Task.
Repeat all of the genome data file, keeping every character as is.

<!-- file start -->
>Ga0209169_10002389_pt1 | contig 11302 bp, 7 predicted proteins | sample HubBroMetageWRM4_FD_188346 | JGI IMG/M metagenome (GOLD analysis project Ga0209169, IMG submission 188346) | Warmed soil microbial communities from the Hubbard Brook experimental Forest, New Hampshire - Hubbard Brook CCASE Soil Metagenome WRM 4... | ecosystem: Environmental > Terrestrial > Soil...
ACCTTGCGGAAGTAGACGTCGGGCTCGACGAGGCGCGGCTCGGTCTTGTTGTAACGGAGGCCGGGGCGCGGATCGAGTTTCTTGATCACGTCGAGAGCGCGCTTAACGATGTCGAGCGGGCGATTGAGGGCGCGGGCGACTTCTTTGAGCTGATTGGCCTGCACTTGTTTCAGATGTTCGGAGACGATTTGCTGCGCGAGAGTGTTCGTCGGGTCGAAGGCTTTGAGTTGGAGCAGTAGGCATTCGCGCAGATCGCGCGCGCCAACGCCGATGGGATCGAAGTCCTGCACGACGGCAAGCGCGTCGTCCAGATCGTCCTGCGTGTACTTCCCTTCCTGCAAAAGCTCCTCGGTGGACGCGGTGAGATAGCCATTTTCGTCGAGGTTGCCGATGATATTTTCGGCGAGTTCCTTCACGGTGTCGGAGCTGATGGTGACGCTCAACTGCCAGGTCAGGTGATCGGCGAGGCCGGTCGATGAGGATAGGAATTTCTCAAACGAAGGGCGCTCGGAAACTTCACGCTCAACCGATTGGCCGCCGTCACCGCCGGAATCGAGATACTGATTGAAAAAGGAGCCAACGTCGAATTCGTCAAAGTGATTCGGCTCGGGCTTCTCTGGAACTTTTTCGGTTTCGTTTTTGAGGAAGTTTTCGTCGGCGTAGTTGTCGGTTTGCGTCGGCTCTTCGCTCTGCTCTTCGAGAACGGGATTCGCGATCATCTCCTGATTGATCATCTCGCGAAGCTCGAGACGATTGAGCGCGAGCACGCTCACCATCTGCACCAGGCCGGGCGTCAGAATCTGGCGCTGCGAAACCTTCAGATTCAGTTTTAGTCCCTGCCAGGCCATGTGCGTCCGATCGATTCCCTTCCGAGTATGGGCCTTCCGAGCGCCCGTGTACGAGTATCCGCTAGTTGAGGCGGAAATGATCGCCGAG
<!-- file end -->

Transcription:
>Ga0209169_10002389_pt1 | contig 11302 bp, 7 predicted proteins | sample HubBroMetageWRM4_FD_188346 | JGI IMG/M metagenome (GOLD analysis project Ga0209169, IMG submission 188346) | Warmed soil microbial communities from the Hubbard Brook experimental Forest, New Hampshire - Hubbard Brook CCASE Soil Metagenome WRM 4... | ecosystem: Environmental > Terrestrial > Soil...
ACCTTGCGGAAGTAGACGTCGGGCTCGACGAGGCGCGGCTCGGTCTTGTTGTAACGGAGGCCGGGGCGCGGATCGAGTTTCTTGATCACGTCGAGAGCGCGCTTAACGATGTCGAGCGGGCGATTGAGGGCGCGGGCGACTTCTTTGAGCTGATTGGCCTGCACTTGTTTCAGATGTTCGGAGACGATTTGCTGCGCGAGAGTGTTCGTCGGGTCGAAGGCTTTGAGTTGGAGCAGTAGGCATTCGCGCAGATCGCGCGCGCCAACGCCGATGGGATCGAAGTCCTGCACGACGGCAAGCGCGTCGTCCAGATCGTCCTGCGTGTACTTCCCTTCCTGCAAAAGCTCCTCGGTGGACGCGGTGAGATAGCCATTTTCGTCGAGGTTGCCGATGATATTTTCGGCGAGTTCCTTCACGGTGTCGGAGCTGATGGTGACGCTCAACTGCCAGGTCAGGTGATCGGCGAGGCCGGTCGATGAGGATAGGAATTTCTCAAACGAAGGGCGCTCGGAAACTTCACGCTCAACCGATTGGCCGCCGTCACCGCCGGAATCGAGATACTGATTGAAAAAGGAGCCAACGTCGAATTCGTCAAAGTGATTCGGCTCGGGCTTCTCTGGAACTTTTTCGGTTTCGTTTTTGAGGAAGTTTTCGTCGGCGTAGTTGTCGGTTTGCGTCGGCTCTTCGCTCTGCTCTTCGAGAACGGGATTCGCGATCATCTCCTGATTGATCATCTCGCGAAGCTCGAGACGATTGAGCGCGAGCACGCTCACCATCTGCACCAGGCCGGGCGTCAGAATCTGGCGCTGCGAAACCTTCAGATTCAGTTTTAGTCCCTGCCAGGCCATGTGCGTCCGATCGATTCCCTTCCGAGTATGGGCCTTCCGAGCGCCCGTGTACGAGTATCCGCTAGTTGAGGCGGAAATGATCGCCGAG